Math Olympiad: A Challenge to Self-Improve

“Excitement, fascination, and anxiety took over me when I became one of the participants. I thought to myself “Pack your bags girl, you’re going to Bulgaria”.” It was Naira Matosyan’s first experience in an international Olympiad, her first experience outside of the country. Do you think it’s impossible not to talk, introduce yourself to a roommate for three days? Yes, it is. Naira and her German roommate talked only after three days. As Naira explained because of their busy schedules and nervousness the introduction was delayed. Yet, they really connected afterward. “Although I was nervous during the competition I made the best out of the time spent there. It was so much fun due to all participants being very friendly. It was a very positive experience for me,” says Naira.

Erik Arakelyan, Artyom Kosyan, and Naira Matosyan (from right to left)

AUA students Artyom Kosyan, Naira Matosyan and Erik Arakelyan who were among the Armenian participants of the annual International Math Competition (IMC) held in Blagoevgrad, Bulgaria from the 31st of July to the 6th of August shared about their experience.

Artyom Kosyan, a graduate of Computational Sciences department at the American University of Armenia, won a bronze medal. Artyom solved enough problems to have received a bronze medal. One might assume that Artyom was determined to win a medal. Yet, as he mentioned, participation in competitions has become a hobby for him. “I don’t want to build a career as a mere mathematician. I want to go deep in finance, mathematical modeling of financial instruments,” says Artyom. In fact, Artyom was admitted to the University of Chicago, MS in Financial Mathematics and will continue his education there.

As of his impression about the competition, Artyom shared that he was more nervous when he participated in the competition for the first time. The last competition went more smoothly for him since he was relaxed and did not focus on winning and just went with the flow. “I felt less pressured and just enjoyed solving the problems.” Artyom is not only interested in mathematics. He broke the stereotype that people divide into humanitarian thinkers and science lovers. “I’m interested in psychological books and enjoy spending time reading literature as well,” says Artyom.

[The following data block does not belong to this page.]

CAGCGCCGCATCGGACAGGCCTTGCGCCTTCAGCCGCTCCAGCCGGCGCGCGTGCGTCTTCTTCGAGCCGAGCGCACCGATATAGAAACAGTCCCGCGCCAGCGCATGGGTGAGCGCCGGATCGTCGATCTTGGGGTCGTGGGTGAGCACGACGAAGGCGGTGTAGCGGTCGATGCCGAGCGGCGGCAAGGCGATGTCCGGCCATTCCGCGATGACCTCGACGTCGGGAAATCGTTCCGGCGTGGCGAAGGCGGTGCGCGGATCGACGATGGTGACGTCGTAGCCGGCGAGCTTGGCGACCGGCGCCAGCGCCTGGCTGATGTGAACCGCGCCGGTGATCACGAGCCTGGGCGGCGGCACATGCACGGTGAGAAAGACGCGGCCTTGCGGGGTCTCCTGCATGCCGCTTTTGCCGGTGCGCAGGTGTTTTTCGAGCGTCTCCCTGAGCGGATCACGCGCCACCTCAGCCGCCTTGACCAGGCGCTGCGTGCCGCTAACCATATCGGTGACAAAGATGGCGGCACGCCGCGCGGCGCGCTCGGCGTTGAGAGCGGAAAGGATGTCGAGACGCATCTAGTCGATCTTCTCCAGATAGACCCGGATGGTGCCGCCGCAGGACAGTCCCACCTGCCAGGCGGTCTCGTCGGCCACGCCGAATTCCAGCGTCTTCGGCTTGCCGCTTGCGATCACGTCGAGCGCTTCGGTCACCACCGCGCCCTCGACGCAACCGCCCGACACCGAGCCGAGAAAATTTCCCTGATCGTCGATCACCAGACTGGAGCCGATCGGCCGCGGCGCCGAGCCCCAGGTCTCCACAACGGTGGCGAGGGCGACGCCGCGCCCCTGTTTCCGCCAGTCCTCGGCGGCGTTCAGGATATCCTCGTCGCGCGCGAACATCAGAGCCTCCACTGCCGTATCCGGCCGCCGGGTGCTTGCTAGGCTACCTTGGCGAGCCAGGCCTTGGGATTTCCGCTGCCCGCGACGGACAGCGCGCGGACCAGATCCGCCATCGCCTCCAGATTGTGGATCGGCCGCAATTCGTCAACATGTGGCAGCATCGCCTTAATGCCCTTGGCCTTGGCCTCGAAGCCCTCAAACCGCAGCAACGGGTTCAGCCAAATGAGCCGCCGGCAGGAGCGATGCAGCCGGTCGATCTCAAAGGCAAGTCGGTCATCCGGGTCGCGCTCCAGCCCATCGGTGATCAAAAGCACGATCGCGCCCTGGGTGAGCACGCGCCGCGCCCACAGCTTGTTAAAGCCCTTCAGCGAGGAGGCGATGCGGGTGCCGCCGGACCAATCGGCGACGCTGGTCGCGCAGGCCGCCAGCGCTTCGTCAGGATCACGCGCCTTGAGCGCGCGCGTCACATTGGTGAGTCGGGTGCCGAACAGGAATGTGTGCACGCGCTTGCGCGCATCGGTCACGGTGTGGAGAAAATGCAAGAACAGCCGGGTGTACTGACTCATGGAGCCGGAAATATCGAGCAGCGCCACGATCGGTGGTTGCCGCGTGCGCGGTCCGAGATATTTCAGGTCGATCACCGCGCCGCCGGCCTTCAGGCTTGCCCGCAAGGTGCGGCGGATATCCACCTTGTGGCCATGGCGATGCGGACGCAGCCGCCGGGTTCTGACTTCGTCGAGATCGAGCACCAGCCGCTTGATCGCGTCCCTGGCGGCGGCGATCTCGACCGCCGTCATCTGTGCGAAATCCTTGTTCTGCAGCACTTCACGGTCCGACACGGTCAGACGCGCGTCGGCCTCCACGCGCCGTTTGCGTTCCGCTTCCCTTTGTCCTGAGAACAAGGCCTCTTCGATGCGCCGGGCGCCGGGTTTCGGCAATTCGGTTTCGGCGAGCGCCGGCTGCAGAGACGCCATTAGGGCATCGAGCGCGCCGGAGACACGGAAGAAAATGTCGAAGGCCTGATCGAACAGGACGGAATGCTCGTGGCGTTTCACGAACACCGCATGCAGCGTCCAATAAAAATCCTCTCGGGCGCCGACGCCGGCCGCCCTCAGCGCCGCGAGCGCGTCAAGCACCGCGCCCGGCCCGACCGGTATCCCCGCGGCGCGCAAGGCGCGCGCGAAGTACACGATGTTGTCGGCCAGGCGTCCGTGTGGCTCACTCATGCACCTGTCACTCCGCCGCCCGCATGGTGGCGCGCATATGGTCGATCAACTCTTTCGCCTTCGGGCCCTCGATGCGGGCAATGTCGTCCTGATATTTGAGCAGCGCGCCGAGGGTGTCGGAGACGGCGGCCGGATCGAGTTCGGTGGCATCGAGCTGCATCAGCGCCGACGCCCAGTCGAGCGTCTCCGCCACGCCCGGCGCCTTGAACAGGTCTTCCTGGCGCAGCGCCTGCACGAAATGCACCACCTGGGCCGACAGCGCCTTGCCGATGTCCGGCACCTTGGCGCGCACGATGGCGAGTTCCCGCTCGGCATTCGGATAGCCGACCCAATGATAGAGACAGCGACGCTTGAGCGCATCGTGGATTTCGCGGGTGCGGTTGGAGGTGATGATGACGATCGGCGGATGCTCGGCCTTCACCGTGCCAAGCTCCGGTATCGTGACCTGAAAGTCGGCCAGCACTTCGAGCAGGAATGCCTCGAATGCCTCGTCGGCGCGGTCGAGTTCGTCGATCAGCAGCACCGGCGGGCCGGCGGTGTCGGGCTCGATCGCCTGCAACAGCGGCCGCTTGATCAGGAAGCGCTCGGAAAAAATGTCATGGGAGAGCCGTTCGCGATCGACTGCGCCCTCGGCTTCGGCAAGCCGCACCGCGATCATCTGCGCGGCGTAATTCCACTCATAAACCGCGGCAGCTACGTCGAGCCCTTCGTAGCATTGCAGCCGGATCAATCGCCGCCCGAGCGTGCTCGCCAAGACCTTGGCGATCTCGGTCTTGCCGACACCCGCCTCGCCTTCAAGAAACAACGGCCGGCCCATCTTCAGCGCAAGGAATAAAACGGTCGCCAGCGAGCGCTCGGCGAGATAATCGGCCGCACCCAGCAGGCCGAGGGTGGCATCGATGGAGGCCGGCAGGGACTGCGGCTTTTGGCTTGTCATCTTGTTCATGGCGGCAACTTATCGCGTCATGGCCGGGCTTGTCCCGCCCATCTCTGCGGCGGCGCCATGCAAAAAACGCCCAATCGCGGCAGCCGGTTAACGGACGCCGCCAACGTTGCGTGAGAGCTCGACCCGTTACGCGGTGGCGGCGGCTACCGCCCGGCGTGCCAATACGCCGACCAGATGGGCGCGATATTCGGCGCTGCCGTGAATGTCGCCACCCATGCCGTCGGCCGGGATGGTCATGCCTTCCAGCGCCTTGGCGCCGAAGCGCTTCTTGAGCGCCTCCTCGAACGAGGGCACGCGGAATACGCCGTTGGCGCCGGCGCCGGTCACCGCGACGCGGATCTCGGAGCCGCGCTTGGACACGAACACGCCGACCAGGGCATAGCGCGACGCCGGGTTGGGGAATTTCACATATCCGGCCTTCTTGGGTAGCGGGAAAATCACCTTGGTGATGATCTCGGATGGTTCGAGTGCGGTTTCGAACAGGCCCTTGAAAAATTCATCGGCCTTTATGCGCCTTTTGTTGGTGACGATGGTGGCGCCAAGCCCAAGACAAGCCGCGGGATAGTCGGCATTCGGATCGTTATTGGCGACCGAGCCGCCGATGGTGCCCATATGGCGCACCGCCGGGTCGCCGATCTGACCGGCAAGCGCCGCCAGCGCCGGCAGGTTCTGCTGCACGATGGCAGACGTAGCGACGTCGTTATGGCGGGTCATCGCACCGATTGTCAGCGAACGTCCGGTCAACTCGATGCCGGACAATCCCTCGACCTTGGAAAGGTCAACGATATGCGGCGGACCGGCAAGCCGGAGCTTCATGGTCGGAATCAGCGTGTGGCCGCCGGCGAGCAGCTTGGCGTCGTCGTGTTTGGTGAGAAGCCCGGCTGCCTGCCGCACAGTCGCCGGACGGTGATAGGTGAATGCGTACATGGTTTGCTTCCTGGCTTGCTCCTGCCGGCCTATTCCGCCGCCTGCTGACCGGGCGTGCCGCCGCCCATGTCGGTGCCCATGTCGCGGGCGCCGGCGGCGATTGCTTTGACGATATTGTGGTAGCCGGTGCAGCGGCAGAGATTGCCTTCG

Unlike Artyom, Naira is not a fan of literature and prefers math problems. “I want to continue my Master’s degree in math. If I succeed in that competition next year, it will be beneficial for my future plans,” says Naira.

As for Erik, the experience helped him advance his mathematical skills. Erik says, “The questions were nothing like what the academic curriculum usually provides.”Erik shared his approach to the situation that he was in during the competition. “For instance, you run and jog every day but you won’t run a marathon with those skills. Or if you’re a professional trainer, you won’t run a marathon because you are training the participants. The competition’s interesting problems surely challenged me to gain a better and deeper knowledge.” Even though Erik is interested in mathematics he doesn’t plan to continue that path. As surprising and funny it may sound, Erik doesn’t consider himself a math person. “I read literature fairly enough,” Erik says laughingly.

All three participants had their unique perceptions about the competition. Although the experiences were different, they were on the same journey of accepting challenges, overcoming them, and doing their best to improve themselves.

Marie Sevoyan

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